I appreciate the complexity of your answer about capitalism. Greed requires restraint, but the restraint has to be sensible, tempered by an appreciation of human fallibility and unintended consequences.
Why not treat lust the same way? If we can manage the profit motive so it’s put to good use, can’t we do the same with the libido? Why shouldn’t a Christian embrace contraception? You and I have discussed this topic before, but only in the context of abortion. Let’s talk straight up about the ethics of birth control. You depict the pill as a gateway to moral chaos. I’d like to convince you that it ain’t necessarily so.
Throughout the book, you include contraception in a litany of ills—illegitimacy, infidelity, divorce—that signify cultural erosion. I’m with you on the latter three. But is it really fair to cast contraception as part of that lot? Sure, birth control can facilitate promiscuity. But can’t it also facilitate sexual intimacy within marriage, enabling couples to raise a manageable number of children? Isn’t that an exercise of sexual and parental responsibility? Is openness to procreation—in every act—really essential to moral sex? Can an orthodox Christian, as opposed to a fundamentalist, reconsider that teaching?
In the book, you don’t explicitly rely on the strict openness-to-life argument. You present a more sophisticated case against the “shift from a child-centric to a romance-centric model for adult sexual relationships.” You strongly implicate the pill in this shift. From 1960 to 1980, you observe, the percentage of American women who agreed that “almost all parents who can ought to have children” fell by half. But in practice, contraception isn’t a rejection of childbearing. According to government data (see Table 10 of this report), more than two-thirds of American women who use contraception are mothers. Their lives are already child-centric. They’re not rejecting parenthood. They’re managing it. They’re regulating their sexual activity so they can take proper care of their families.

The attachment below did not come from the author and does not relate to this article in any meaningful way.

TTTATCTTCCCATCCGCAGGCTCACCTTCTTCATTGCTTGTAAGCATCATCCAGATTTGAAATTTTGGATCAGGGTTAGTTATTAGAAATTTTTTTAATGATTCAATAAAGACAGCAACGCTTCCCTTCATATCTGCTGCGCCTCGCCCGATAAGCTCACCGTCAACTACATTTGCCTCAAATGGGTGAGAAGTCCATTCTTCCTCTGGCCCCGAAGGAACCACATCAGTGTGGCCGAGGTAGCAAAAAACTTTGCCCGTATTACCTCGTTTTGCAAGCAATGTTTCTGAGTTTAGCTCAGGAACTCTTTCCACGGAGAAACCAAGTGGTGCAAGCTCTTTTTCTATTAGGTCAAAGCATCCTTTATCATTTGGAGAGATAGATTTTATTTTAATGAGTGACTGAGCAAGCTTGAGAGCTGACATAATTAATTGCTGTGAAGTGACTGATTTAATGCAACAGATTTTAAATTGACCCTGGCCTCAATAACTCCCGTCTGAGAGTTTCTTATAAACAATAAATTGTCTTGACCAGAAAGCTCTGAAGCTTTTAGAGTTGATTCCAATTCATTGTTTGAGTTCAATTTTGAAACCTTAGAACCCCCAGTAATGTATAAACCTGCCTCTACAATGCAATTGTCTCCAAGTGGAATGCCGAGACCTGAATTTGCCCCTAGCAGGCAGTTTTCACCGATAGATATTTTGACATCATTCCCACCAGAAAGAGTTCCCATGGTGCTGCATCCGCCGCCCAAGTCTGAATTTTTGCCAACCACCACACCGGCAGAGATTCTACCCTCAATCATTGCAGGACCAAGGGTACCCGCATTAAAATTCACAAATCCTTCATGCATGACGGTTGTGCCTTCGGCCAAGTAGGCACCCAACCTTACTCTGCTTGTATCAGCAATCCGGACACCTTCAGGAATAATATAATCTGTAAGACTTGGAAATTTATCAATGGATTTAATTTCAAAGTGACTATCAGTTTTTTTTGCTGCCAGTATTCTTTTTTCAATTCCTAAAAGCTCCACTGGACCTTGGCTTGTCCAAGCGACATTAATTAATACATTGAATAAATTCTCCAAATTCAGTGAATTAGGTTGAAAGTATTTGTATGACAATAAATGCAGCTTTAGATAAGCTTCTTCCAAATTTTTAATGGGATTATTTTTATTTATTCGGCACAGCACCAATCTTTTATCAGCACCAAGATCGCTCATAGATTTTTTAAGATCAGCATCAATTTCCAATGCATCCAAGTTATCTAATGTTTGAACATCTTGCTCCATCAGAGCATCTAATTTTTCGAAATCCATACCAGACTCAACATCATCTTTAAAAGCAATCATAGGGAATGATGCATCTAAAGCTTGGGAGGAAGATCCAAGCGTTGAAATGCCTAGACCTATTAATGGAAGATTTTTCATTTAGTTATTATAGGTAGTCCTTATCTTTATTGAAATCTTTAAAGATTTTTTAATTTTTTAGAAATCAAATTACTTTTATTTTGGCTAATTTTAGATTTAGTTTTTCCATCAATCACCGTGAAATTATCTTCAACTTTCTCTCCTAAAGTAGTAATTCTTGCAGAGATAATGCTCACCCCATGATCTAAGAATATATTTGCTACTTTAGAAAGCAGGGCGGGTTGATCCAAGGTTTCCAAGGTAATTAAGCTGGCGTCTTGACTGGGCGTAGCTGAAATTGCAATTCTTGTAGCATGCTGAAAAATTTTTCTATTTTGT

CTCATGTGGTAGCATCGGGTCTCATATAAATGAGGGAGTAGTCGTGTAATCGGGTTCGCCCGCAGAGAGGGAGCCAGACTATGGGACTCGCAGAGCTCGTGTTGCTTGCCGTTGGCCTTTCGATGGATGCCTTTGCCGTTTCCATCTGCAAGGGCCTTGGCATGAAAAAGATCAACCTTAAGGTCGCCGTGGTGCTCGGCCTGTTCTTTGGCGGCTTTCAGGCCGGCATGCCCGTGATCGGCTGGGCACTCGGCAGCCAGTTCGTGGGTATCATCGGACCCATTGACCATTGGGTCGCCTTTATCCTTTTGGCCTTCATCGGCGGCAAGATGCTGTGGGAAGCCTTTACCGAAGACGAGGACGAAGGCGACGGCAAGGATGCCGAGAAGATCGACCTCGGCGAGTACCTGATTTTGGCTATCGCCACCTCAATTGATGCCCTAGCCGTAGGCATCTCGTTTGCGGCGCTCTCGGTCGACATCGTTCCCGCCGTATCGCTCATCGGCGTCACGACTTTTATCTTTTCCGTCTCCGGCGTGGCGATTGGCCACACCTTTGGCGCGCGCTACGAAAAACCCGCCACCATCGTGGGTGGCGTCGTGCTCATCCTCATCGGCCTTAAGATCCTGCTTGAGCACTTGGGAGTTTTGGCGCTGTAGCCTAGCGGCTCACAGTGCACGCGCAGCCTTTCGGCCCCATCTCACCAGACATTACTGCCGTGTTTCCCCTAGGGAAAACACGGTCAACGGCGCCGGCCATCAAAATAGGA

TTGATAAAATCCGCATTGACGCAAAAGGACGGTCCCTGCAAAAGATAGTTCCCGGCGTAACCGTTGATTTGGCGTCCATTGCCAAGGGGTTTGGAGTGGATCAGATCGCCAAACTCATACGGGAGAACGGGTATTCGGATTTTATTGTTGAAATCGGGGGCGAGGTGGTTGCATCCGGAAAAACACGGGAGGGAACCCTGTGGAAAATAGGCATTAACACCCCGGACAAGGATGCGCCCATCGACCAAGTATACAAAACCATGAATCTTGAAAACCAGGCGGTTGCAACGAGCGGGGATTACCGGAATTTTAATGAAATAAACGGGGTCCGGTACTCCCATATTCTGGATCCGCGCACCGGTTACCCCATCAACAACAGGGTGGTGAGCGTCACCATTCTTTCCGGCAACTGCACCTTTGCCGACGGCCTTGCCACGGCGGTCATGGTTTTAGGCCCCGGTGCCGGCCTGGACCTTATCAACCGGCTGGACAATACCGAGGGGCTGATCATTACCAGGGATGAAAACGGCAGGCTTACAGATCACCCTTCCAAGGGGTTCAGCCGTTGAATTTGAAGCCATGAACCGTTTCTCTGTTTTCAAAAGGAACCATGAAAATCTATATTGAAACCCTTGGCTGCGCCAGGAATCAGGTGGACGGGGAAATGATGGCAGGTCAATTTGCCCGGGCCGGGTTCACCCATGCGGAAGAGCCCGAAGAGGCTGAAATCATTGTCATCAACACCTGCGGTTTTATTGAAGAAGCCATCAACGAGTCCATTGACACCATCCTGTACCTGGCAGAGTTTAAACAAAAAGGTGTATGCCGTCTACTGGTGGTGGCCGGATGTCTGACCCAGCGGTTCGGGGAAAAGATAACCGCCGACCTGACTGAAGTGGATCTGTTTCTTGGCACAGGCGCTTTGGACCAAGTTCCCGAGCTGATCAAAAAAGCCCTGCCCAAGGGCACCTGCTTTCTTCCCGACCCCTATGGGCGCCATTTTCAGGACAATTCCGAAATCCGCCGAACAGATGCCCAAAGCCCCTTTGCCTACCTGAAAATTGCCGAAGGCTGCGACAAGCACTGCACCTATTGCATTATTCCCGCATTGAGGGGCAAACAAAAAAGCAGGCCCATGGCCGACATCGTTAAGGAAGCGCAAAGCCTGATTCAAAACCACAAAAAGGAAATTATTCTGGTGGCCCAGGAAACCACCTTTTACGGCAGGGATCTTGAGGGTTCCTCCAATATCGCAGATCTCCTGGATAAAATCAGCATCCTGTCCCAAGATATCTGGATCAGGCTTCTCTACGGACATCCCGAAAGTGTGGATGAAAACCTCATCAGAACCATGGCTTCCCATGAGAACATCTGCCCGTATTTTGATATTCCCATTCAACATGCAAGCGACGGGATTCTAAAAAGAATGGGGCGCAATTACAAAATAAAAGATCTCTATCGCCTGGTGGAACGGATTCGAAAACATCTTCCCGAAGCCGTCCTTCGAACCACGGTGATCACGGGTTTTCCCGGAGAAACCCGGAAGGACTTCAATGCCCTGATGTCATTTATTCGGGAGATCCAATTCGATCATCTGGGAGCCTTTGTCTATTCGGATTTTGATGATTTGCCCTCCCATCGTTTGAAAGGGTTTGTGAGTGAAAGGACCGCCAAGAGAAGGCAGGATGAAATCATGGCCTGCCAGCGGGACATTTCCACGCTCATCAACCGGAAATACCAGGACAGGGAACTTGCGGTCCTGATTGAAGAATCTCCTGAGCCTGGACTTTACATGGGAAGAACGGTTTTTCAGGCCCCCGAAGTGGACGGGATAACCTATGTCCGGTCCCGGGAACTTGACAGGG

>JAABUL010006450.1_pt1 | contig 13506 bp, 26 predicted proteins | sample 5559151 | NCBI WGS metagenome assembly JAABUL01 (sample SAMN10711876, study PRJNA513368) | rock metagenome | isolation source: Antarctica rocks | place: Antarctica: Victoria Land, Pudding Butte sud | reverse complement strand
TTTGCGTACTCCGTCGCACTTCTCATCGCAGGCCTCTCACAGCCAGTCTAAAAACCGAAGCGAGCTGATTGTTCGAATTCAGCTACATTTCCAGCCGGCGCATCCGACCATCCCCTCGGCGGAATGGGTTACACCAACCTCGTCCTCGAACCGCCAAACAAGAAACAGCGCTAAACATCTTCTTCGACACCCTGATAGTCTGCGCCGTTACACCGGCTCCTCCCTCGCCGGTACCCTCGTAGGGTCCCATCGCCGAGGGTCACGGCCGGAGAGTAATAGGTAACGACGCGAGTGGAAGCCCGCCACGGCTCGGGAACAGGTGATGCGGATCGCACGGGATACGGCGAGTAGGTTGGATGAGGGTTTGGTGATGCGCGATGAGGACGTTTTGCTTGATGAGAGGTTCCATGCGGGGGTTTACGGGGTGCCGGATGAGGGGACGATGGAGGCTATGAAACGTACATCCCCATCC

Here’s where I’ll appeal to your capitalist sympathies and cross-apply them. You outline Michael Novak’s argument that the free market is, in your paraphrase, “the economic system best suited to man’s fallen nature.” Novak writes that man’s natural competitiveness is hard to suppress and that “competition for money” can be countenanced, from a Christian standpoint, if it’s “productive for others.” You warn proponents of this idea not to be naïve about “the dark pull that money can exert over the human heart.” But you also seem open—indeed, sympathetic—to Novak’s argument. Why not take a similar view of sexual desire? It’s hard to suppress, and it can be put to good use. Not just for procreation, but also for bonding. Can’t contraception be part of that? Can’t we practice safer sex, just as we practice safer capitalism?
A right-wing fundamentalist might insist on the Biblical injunction to be fruitful and multiply, just as a left-wing fundamentalist might insist on selling our nation’s possessions and giving everything to the poor. But you explained in your last post how an orthodox Christian, open to practicality and interpretation, could answer the case for redistribution. In the days of unprotected industrial capitalism, a stronger safety net made sense, but circumstances have changed: Unaffordable entitlements are now the greater threat. Can’t a similar point be made about procreation? In the time of Jesus, the world’s population was 200 million to 300 million. Today it’s 7 billion and on its way to 10 billion. Doesn’t this radical change in our circumstances call for a rethinking of the early Christian emphasis on procreation, including the prohibition on contraception?